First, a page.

At the same time, it’s hard to see this as a deliberately planned triumph of values, as others have implied. Google had an immediate business problem:   a security incident and theft of IP that challenged the “feasibility of its business operations [in China].” Consider this from the point of view of those operations (and for data here I’m going to rely in part on a new report by the search marketing firm Reform Digital) –

1.  Google has a much smaller (~20-25%) market share in China than market leader Baidu (~64-76%) . While the near-term trend is unclear, the numbers haven’t moved much since 2007 – except for Baidu (for an alternative view on the last six months, look here).

2.  The market may be splitting between a more educated and affluent segment (Google.cn) and the rest, including continued high volumes of new users (Baidu)…with what are probably better margins to Google.

3.  Google’s ability to grow beyond search (remember, the business objective is about “improving access to information,” not just search) could be limited. Baidu runs the third-largest social networking site (after two other Chinese sites), and I’d guess there’s some questions around Google’s potential in the mobile (where Symbian is apparently dominant) market and browser market (where Google may or may not have a share in the second-most popular browser behind IE). This matters, of course, when you’re envisioning displacing the Microsoft model with Chrome’s browser-based OS and web-based applications.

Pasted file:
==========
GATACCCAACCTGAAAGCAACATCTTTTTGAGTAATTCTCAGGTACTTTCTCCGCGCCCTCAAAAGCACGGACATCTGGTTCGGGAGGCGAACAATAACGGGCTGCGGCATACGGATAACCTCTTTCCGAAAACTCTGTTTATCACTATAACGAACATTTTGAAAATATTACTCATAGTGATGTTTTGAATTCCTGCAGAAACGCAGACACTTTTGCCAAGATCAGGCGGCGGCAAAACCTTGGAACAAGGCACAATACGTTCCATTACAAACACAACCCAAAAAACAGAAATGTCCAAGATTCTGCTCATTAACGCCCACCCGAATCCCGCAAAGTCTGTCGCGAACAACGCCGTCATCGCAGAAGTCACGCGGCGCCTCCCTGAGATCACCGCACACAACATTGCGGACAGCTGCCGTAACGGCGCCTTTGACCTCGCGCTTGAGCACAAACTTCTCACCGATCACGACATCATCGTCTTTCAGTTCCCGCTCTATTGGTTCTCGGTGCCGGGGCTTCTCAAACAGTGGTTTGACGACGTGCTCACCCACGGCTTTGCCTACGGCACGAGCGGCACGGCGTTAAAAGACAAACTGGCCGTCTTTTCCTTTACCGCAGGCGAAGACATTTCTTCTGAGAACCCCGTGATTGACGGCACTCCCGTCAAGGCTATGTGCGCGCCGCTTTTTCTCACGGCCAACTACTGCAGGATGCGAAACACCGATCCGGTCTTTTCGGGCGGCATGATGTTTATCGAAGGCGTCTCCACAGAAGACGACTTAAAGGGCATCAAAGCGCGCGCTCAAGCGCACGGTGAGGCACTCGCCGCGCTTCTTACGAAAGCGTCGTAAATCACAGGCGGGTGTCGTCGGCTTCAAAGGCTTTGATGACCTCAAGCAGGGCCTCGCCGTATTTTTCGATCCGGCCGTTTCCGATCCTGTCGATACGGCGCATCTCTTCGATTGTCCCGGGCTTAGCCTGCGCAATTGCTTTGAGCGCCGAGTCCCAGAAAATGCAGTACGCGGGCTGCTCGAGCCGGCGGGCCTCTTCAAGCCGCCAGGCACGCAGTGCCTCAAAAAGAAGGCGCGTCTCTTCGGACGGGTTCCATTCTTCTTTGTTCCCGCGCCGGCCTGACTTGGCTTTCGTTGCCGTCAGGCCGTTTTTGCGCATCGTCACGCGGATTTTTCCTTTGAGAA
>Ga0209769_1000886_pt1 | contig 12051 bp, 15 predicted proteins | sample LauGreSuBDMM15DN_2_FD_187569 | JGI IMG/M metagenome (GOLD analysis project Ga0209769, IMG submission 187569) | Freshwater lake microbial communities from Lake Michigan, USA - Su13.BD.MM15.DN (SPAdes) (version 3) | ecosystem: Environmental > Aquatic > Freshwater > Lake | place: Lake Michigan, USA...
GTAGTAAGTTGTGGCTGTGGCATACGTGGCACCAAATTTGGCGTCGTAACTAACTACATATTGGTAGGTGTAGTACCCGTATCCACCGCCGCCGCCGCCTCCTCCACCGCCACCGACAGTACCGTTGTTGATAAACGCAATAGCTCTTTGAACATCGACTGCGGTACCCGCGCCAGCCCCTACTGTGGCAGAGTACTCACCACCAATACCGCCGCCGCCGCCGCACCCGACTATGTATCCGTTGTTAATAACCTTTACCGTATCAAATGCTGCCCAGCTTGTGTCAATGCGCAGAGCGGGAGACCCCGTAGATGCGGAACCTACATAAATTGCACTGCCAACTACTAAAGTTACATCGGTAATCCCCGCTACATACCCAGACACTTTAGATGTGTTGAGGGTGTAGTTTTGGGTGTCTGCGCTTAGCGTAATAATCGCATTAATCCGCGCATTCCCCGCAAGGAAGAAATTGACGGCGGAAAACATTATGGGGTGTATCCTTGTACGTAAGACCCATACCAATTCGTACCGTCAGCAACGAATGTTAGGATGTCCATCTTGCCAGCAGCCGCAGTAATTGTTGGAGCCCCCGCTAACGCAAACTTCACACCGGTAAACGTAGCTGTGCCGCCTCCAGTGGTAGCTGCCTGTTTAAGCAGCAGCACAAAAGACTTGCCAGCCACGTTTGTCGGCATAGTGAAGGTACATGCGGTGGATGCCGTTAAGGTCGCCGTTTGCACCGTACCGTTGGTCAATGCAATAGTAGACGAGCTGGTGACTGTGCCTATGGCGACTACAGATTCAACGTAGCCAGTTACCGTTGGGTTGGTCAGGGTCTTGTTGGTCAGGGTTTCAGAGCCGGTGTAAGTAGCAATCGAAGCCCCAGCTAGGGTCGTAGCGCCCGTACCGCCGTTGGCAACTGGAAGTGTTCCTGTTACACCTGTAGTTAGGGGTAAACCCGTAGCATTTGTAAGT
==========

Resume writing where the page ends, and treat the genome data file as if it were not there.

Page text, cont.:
This last point, I think, is where the question of corporate values comes in. You have a smaller but profitable market in which you’ve developed a compromise between the regulators’ objectives (censorship) and your business objective (improving access to information to deliver value to customers). You have an incident (security breach, IP theft) that threatens your ability to provide continued value to your core customers. You look at your longer-term strategy and question whether the compromise you adopted can really work with your plans for growth into adjacent markets – not just customer markets, but markets in different technologies. And here’s the critical point:  you can’t disaggregate the question of values from strategy, because if Google decides to, well, acquiesce at this point, it fundamentally changes what Google.cn becomes over the next few years. Changing strategy in any significant way – whether internally or due to external pressure – changes how customers perceive your brand, with implications for both revenue as well as who you become as a company.  If you’ve lived through this in a business, it’s easier to understand than articulate.

Thinking more broadly, another reason to consider this in light of Google’s long-term strategy is because Google’s long-term strategy does lay out a future for end-user computing writ large, starting with the Chrome OS as an alternative to the Microsoft and Apple models. Consider a 2015 scenario in which Google has departed China, but Chrome, Android, and Google Apps have reshaped personal and even corporate computing models for the average North American user – a scenario that might be realizable (see for instance, comment from GM’s CIO on the enterprise readiness of Google Apps). Does personal computing in China evolve along a parallel track led by different companies, or start to move in a different direction, with consequences not seen for another five or ten years? A bit of a stretch, perhaps, considering that data is data…but I think the historical evidence does suggest that national approaches to computing can diverge significantly, with the most important consequences not understood until much later.

Written by Mark

January 17, 2010 at 11:45 pm